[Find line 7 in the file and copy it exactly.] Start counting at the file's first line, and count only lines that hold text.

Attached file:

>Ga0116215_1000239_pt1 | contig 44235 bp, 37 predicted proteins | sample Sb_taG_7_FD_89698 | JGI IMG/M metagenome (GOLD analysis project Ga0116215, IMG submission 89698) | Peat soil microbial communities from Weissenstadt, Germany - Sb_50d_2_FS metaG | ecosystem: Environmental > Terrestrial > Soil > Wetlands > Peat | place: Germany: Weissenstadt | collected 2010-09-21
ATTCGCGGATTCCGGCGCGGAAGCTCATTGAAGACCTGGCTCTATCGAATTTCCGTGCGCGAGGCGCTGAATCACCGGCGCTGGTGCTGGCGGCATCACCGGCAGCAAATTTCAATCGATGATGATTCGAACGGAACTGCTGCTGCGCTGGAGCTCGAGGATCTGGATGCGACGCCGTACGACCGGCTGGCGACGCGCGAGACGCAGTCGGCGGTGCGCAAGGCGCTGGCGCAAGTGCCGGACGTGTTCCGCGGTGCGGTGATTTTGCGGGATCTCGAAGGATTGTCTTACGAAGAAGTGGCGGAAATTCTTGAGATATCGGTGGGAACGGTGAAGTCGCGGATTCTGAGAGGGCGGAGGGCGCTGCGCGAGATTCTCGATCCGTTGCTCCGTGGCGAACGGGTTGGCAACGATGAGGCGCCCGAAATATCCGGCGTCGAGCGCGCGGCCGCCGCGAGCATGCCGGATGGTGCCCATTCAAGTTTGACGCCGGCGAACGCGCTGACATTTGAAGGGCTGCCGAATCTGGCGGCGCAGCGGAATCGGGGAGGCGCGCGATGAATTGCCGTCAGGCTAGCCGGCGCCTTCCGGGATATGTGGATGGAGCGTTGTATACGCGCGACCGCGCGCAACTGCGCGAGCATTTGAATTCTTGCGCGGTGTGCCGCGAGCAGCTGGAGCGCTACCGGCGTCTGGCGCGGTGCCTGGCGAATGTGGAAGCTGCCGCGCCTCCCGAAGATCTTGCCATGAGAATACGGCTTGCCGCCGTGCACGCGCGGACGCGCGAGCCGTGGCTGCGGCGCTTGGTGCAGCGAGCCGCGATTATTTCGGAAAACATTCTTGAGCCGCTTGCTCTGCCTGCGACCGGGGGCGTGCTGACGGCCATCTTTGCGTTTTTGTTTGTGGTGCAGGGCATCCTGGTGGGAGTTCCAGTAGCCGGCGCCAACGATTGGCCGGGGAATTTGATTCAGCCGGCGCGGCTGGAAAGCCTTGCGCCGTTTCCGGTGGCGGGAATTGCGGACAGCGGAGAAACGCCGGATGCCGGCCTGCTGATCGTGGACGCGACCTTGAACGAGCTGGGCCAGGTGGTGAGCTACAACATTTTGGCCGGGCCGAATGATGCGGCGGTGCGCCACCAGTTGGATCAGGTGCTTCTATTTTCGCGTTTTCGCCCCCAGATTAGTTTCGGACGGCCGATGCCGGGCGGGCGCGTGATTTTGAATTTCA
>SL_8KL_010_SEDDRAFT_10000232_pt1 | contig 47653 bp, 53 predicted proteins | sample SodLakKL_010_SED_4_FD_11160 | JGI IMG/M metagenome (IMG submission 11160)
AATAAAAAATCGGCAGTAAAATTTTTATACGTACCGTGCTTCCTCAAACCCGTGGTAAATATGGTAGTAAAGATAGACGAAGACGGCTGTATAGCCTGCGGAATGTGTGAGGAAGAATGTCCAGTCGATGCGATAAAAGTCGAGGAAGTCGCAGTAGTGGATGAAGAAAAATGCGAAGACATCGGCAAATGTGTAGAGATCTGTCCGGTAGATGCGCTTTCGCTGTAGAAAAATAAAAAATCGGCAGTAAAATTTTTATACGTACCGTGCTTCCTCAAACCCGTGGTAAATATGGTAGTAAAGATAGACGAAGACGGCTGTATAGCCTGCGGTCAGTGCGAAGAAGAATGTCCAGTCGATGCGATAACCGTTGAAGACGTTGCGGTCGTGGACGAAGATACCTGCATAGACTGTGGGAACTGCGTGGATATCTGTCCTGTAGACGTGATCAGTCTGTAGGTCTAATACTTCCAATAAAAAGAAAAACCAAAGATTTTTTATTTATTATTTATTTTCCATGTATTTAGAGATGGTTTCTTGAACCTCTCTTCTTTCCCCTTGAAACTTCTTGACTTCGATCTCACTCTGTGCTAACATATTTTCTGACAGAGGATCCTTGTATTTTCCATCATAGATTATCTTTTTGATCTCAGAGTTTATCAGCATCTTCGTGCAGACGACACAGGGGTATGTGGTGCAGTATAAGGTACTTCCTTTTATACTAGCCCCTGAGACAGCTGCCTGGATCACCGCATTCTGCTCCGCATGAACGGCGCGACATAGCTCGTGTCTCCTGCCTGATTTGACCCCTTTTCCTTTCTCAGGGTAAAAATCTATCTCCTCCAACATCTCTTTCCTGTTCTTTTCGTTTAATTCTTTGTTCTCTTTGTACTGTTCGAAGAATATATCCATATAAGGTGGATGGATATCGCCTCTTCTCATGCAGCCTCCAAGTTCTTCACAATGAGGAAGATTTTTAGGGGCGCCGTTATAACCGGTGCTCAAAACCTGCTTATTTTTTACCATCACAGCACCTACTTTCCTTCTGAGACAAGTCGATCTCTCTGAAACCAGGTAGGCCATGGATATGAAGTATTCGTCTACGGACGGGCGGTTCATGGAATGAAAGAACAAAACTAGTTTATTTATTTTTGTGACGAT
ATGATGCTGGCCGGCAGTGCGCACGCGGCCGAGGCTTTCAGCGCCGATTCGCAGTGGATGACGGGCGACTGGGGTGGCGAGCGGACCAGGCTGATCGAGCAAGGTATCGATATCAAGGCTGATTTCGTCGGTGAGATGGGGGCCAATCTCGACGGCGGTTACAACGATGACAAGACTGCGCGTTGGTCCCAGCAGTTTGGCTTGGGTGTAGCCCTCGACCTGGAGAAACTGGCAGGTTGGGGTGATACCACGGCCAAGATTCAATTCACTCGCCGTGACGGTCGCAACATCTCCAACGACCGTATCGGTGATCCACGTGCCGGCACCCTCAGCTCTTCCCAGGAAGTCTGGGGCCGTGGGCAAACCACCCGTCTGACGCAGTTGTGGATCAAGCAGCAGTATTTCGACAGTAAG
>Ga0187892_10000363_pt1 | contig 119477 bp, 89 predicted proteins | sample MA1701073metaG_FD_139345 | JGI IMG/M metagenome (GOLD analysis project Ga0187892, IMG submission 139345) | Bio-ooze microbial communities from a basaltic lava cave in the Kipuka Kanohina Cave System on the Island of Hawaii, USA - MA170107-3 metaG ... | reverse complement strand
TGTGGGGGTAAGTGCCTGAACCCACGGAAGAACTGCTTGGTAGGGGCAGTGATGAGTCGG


TGTGGGGGTAAGTGCCTGAACCCACGGAAGAACTGCTTGGTAGGGGCAGTGATGAGTCGG